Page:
With the price of oil hovering around US$60 per barrel and electricity shortages looming, there has been much speculation that the alternative energy sector could be the next big thing.
A few years ago, investors hoped fuel cell technology would revolutionize the auto industry. They’re still waiting for that to happen and companies like Ballard Power Systems Inc. have been big disappointments. The trick in alternative energy is to find companies that can deliver on promises.
Victoria-based Carmanah Technologies Corp. (CMH/TSX-VEN) is a leading Canadian solar power and advanced lighting company. Listed on the TSX Venture Exchange, it has a market cap of about $100-million. Founded in 1993 by Dr. David Green, its core business is making solar-powered light-emitting diodes (LEDs).
Regular light bulbs work by running electricity through a tungsten filament, creating a lot of heat and comparatively little light. The high temperatures generated not only eat up a lot of energy but also cause the filaments to burn out.
LEDs are an improvement because they have no filaments, use less power than conventional bulbs and last more than 20 times as long, making them ideal candidates to be paired with solar panels. Carmanah claims its LEDs are ideal for harsh weather conditions and remote areas where maintenance is a nuisance.
LEDs are particularly useful in marine environments, which has been the company’s main market. The company is the exclusive supplier of the LED marine lights that the U.S. Coast Guard uses on buoys in U.S. waters.
But Carmanah is no one-trick pony. Employing nearly 200 people throughout British Columbia, the company saw its revenue increase by more than 70% in 2004 to $15-million, consistent with a historical average five-year growth rate of 68% per year. With $593,000 in net earnings in fiscal 2004, the company has also crossed the threshhold into profitability.
The company’s stock has likewise performed well — up 43% over the past year. It closed up 1 cents at $3.05 in Toronto yesterday, not far from its record high of $3.22 set last year.
In May, Carmanah made a big move for a small company, finalizing the acquisition of privately held Soltek Power Systems for $10-million. Carmanah’s main source of revenue is from LEDs, while Soltek’s core business is making the panels that power them. Soltek produced about $17-million of revenue in its last fiscal year and initially, the deal looks like a good match because the two companies share a customer base yet their product lines have little overlap.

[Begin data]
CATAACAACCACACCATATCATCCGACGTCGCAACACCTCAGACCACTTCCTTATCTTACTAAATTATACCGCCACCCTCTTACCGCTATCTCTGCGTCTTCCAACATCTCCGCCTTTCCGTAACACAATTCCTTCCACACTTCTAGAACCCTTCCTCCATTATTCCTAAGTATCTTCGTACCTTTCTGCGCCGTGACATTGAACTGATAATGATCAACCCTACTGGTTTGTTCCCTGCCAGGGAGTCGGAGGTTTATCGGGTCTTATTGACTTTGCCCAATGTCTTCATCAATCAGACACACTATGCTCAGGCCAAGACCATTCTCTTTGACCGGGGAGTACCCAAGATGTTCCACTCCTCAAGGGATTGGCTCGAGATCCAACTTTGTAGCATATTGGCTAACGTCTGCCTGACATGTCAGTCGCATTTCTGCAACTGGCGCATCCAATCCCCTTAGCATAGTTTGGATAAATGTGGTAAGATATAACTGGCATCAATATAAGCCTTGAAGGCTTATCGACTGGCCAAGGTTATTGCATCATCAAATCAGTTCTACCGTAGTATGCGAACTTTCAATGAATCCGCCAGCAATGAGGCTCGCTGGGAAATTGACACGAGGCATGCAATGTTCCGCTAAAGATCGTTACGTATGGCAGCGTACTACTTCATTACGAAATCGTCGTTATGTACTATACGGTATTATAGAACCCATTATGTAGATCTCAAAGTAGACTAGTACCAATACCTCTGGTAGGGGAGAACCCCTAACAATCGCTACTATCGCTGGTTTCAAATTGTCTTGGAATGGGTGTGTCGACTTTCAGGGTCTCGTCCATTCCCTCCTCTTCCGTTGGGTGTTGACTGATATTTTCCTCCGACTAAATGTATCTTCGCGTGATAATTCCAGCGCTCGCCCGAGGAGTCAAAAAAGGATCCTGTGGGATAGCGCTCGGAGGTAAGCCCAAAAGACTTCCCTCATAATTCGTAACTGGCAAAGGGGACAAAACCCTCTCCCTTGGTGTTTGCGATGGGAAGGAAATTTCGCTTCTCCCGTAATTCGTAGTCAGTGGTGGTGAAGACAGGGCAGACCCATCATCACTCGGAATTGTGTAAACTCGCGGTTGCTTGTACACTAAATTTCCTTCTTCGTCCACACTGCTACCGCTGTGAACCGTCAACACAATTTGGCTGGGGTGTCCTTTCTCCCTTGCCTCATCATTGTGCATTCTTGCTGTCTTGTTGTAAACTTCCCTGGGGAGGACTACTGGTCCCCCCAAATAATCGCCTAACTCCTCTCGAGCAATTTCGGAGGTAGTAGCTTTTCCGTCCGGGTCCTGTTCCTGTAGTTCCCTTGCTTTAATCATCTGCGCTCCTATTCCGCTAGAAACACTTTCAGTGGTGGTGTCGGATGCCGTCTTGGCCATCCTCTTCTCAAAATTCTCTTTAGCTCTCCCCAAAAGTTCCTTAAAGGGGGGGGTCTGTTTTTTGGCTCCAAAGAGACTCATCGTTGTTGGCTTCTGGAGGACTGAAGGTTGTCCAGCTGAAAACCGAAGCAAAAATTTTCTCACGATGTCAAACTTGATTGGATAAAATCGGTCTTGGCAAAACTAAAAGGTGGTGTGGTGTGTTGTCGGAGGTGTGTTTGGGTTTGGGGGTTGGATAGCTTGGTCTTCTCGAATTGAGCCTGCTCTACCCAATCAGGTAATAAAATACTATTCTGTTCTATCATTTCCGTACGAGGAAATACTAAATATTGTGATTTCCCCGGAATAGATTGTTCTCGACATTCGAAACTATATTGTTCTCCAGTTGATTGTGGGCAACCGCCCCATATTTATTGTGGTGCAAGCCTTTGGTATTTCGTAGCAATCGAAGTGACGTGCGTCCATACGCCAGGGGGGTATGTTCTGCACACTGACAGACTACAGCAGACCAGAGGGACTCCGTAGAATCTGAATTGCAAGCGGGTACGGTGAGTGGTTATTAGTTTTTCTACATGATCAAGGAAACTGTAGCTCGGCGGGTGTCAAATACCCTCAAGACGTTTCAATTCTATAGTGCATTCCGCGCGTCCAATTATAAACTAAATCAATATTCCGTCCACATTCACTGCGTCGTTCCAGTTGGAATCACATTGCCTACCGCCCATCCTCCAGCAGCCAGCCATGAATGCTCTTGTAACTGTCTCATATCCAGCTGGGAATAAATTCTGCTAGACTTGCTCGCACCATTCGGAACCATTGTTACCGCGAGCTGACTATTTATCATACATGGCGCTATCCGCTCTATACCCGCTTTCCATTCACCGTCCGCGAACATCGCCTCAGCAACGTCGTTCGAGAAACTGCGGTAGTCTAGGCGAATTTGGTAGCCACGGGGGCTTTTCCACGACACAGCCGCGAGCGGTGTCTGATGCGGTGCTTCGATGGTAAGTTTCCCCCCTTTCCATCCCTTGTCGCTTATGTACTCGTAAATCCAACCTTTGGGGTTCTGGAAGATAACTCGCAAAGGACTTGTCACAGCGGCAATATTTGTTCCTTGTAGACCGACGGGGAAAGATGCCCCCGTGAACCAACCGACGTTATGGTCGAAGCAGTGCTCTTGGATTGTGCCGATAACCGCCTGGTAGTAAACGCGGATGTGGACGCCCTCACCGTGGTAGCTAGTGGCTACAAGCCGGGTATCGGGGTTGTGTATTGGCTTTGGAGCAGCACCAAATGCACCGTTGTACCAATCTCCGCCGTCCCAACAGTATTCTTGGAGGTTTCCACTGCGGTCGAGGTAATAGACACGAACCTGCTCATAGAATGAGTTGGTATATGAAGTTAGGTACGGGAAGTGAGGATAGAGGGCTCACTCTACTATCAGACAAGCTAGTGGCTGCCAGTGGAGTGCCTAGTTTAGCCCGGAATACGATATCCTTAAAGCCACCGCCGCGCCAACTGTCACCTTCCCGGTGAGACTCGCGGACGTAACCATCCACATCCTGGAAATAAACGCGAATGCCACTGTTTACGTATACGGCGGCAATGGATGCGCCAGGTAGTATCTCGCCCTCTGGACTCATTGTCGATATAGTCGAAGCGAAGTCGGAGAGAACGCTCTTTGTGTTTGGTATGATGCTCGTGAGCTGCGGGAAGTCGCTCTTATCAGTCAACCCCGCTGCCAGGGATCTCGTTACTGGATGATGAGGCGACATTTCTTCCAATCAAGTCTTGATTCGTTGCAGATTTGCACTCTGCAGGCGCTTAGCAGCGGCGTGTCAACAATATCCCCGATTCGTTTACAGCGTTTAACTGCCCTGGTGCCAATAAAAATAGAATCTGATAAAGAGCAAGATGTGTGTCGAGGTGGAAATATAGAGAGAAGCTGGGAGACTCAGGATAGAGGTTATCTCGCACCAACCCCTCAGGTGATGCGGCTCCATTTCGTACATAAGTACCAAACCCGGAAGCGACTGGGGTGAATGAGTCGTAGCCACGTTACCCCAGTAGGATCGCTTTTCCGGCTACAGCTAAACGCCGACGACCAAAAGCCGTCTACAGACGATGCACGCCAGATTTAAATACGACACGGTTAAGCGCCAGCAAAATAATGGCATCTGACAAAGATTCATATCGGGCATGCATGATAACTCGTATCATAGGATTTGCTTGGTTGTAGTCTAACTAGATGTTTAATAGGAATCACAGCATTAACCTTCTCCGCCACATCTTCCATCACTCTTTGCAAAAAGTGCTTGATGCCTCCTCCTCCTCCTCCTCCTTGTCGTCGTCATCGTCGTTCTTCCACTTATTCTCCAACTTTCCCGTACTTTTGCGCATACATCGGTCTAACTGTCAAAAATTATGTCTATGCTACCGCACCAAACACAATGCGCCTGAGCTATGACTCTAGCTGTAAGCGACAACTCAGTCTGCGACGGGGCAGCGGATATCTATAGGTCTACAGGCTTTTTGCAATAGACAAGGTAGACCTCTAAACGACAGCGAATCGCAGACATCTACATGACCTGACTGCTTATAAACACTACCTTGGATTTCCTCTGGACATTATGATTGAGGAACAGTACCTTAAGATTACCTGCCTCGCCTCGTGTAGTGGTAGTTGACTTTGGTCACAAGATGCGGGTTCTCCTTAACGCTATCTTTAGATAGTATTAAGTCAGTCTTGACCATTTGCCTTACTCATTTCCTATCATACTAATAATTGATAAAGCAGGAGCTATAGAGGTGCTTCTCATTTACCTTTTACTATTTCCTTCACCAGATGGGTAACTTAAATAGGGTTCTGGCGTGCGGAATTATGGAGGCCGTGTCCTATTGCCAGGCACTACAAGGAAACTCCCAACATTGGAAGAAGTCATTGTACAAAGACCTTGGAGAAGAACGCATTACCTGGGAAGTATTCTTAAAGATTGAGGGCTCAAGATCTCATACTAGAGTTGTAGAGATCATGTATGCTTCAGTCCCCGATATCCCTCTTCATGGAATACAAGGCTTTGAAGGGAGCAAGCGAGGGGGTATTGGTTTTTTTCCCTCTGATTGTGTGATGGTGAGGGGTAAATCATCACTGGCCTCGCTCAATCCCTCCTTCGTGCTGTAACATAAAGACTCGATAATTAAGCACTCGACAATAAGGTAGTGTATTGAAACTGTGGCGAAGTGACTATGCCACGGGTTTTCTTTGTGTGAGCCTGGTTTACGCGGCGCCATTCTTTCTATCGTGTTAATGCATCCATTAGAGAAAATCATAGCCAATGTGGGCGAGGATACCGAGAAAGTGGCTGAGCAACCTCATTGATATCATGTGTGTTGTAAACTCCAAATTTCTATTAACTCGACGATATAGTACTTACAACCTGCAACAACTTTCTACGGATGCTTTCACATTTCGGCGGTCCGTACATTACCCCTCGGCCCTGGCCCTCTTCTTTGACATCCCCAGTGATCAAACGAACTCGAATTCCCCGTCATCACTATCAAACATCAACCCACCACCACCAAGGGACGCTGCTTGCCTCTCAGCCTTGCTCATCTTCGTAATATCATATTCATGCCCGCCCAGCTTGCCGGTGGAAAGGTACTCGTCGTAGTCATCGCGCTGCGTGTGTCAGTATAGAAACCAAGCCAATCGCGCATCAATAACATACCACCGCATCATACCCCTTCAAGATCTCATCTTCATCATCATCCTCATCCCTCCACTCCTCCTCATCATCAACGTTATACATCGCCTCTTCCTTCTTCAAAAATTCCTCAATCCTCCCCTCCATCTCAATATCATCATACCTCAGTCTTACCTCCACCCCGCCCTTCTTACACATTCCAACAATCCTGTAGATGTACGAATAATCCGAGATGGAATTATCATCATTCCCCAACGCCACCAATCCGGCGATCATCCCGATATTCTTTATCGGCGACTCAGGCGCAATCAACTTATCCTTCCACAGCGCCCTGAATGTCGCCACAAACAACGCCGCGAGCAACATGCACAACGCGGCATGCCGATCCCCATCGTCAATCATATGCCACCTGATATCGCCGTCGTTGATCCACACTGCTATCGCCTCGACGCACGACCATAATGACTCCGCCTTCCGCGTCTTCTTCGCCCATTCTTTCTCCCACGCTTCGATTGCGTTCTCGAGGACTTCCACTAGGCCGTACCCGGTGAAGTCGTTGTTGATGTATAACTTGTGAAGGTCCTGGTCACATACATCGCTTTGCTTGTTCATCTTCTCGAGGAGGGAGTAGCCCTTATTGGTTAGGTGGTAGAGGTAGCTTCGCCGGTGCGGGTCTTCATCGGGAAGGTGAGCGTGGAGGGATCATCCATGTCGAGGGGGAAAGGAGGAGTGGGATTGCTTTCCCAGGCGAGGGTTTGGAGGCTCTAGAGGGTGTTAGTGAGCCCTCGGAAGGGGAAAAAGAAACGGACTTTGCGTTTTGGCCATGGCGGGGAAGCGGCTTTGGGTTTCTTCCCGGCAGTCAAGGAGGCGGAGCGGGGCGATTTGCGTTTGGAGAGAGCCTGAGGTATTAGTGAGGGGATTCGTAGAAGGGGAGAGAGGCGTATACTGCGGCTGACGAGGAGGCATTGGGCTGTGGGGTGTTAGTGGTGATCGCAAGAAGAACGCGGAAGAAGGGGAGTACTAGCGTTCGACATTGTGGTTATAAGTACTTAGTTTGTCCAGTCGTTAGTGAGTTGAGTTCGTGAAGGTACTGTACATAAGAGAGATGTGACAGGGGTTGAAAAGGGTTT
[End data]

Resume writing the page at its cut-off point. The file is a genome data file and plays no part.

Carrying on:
Canaccord Capital’s Sara Elford, the top stock picker amongst Canadian analysts in 2004 according to StarMine/Financial Post rankings, put a “buy” rating on the stock when it was worth less than $1 in mid-2003. The stock has stagnated since it hit about the $3 level, but Ms. Elford still sees a lot to like in Carmanah.
The combined companies will have the larger scale needed to compete in the lucrative U.S. solar market, she notes, and the fact that both companies are headquartered in Victoria should help the integration process. “Over the medium to longer term, this is a case where one plus one should equal more than two — and the price appears right.” Putting two companies of roughly the same size together is no small feat, but for Carmanah “the good news is that `Soltek` is not broken, giving management more time than it may otherwise enjoy,” Ms. Elford notes.
Beyond the temporary blip provided by the news announcement (the stock jumped 6% in the week following the deal) the long term prognosis looks encouraging. One revenue stream that is showing particular growth is transit. In April, the company finalized the sale of 200 solar-powered bus shelters to the City of Toronto. Moving forward, transit deals like the Toronto one will be increasingly important for the company, Northern Securities analyst Martin Brichon argues. In the second quarter, he notes, transit revenues were $1.86-million, which matched the division’s sales for all the of 2004.
Overall, Mr. Brichon predicts the company’s total revenue will more than triple in two years — from $15-million last year to more than $54-million by 2006.
Prior to the deal, Ms. Elford was predicting revenue of $22.5-million this year and $28-million in 2006. After Soltek is factored in, she’s now predicting revenue could top $50-million next year.
But even the bullish Mr. Brichon still has a little bear in him, as he worries the increasingly weak U.S. dollar could spell trouble.
“Most of Carmanah’s international sales are priced in U.S. dollars, which results in lower Canadian dollar sales without an offsetting decrease in costs,” he says.
Ultimately, though, he likes what he sees. He gives the stock a “buy” rating with a target price of $3.50.
While Ms. Elford agrees that Carmanah investors could see healthy returns, her optimism is somewhat muted at the moment. She notes that due largely to the Soltek deal, costs jumped 30% in the second quarter of this year. Carmanah’s profit margin also dipped from 52% to 46% compared with the previous quarter, but she reasons the dip was caused by the increase in transit sales, which the company sells at a discount to try to gain market share.
She has a “hold” rating on the stock with a target price of $3. Mr. Brichon’s target price is 35 times his 2006 earnings estimate of 10 cents per share, while Ms. Elford’s is 33 times her 9 cents per share projection. While they both acknowledge those multiples are a tad high, given the projected earnings growth, both are entirely justifiable, they say.
All in all, Ms. Elford says, the long term outlook is good. “We continue to believe that the growth potential for Carmanah is excellent. We also believe that shares will continue to trade on the basis of this big-picture opportunity.”